Essentially, super is considered as property in the event of a relationship breakdown, so like any other asset it can be divided between partners by agreement or court order (if it comes to that).

Claire: Did you seek advice?

Linda: I had a great support network of friends and professionals. The GuildSuper team were great and really helpful.

Claire: Did you get legal help?

Linda: Yes, begin by seeking legal help. The rules relating to dividing superannuation assets in the event of a relationship breakdown are complex, so even if the split is amicable, you should consider meeting with a family lawyer to ensure you’re complying with the relevant super laws and to protect your fair share of super.

For example, GuildSuper cannot split a separating couple’s super (see below) unless they receive confirmation of this - or an order from the court.

Claire: When it came to your super what options did you look at?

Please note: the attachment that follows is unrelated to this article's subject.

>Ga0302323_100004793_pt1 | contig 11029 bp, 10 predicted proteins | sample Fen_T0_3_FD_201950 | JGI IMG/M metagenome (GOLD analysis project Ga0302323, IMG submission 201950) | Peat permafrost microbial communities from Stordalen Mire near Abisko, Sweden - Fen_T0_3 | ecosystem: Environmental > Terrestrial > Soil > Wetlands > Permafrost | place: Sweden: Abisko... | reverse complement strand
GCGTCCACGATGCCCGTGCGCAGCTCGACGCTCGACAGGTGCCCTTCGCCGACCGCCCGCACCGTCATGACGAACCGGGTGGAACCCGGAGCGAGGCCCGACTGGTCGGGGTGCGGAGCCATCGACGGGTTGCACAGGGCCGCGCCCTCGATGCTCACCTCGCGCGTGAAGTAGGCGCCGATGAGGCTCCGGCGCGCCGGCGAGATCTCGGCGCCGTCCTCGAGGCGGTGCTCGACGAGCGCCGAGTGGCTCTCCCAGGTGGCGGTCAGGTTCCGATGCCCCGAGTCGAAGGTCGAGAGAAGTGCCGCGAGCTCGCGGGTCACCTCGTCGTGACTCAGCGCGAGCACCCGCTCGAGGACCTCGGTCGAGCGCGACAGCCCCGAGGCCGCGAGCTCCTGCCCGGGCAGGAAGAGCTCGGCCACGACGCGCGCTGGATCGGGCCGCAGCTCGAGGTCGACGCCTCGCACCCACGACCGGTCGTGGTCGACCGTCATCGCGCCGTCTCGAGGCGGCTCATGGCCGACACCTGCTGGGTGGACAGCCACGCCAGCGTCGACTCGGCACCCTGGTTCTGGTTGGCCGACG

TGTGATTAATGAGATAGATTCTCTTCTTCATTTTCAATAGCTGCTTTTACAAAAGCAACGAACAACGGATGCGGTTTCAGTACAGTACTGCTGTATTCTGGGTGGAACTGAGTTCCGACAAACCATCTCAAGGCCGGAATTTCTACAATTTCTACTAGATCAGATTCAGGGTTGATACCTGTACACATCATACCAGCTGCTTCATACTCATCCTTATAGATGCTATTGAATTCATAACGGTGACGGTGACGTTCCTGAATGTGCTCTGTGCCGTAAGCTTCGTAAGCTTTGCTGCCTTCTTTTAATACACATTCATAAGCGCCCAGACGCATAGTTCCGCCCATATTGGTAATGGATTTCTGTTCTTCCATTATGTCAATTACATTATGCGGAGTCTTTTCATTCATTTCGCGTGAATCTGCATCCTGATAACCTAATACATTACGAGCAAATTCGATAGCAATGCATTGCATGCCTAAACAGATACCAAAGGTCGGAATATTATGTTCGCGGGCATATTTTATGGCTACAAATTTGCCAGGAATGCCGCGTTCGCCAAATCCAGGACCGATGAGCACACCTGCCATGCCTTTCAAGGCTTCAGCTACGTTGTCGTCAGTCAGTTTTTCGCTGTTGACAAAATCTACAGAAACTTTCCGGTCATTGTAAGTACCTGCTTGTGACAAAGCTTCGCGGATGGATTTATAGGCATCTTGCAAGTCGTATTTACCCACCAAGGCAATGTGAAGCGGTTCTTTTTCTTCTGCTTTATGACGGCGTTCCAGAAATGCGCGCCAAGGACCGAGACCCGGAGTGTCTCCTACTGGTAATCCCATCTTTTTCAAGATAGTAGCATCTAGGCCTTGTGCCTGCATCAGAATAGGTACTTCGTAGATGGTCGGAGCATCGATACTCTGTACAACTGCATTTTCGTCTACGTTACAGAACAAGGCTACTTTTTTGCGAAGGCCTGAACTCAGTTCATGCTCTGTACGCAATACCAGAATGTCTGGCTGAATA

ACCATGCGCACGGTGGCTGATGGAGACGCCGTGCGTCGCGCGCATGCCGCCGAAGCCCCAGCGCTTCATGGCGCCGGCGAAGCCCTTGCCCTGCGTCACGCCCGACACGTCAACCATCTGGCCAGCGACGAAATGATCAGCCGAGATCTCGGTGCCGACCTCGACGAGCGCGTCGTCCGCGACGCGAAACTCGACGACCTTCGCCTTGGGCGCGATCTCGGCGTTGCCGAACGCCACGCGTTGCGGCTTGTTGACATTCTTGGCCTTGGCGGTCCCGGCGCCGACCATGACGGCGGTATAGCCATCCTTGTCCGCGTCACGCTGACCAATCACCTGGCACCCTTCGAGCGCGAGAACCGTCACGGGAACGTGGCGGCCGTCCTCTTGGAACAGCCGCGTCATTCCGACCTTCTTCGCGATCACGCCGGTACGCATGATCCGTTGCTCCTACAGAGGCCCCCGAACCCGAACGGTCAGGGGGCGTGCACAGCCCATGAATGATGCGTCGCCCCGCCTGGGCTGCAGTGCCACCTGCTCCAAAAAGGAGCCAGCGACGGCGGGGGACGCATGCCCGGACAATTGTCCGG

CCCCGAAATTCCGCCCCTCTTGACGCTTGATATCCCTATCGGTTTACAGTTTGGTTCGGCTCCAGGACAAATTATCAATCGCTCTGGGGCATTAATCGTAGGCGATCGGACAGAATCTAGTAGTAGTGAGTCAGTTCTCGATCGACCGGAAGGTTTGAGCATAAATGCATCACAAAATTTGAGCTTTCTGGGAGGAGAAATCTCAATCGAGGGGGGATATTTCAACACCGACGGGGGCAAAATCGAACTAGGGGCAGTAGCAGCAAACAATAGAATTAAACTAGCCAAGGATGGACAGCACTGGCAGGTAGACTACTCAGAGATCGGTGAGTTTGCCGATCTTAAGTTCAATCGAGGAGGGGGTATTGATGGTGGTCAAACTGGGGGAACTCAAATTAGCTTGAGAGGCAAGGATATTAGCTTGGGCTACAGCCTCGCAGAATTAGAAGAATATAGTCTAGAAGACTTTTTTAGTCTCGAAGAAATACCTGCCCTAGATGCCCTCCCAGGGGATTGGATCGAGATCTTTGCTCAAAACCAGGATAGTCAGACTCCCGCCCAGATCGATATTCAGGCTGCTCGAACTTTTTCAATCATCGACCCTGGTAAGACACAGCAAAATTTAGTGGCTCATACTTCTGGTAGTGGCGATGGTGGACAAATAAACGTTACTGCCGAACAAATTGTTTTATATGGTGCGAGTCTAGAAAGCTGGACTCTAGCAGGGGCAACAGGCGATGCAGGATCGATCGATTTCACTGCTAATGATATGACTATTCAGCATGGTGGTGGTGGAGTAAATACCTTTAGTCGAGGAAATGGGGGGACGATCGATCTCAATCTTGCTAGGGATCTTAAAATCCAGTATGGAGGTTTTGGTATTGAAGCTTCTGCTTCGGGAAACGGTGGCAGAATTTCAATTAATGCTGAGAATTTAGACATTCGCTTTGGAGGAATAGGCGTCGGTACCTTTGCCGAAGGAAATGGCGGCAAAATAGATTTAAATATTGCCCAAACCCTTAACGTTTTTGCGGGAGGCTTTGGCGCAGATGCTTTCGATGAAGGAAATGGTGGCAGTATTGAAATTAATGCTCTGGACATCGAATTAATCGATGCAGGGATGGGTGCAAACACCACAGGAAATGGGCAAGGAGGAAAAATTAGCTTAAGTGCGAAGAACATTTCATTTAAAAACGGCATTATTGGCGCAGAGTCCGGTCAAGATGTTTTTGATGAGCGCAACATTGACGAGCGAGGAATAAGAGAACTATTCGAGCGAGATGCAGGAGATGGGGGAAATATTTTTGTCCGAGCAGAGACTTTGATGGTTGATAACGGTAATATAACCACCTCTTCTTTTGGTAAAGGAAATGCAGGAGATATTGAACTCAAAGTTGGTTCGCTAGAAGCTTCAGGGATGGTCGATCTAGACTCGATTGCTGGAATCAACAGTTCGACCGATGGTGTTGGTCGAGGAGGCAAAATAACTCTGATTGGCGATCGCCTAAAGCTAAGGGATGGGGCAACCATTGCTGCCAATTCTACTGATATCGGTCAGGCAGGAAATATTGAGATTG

Generally speaking, there are three options when deciding what happens to your superannuation benefits at the time of a divorce or separation:

  1. Split the super. If you separate or become divorced, you and your ex-partner may split your or their super by agreement, or by court order – the same way as many other assets.
  2. Defer your decision until another time, such as retirement. A couple can choose to wait for an event (such as retirement) to occur before dealing with the super account by making a flagging agreement, which prevents the super fund from making a payment out of the superannuation account until the flag is lifted. This approach is not often used, but might be appropriate if you or your ex-spouse are in a defined benefit account, where it is more difficult to determine the value of the superannuation.
  3. Take super into account but leave untouched. A couple may choose to divide their other assets while considering the value of their super accounts but can decide to leave their superannuation benefits as they are. De facto couples in Western Australia may choose to take this approach, as their super cannot be split.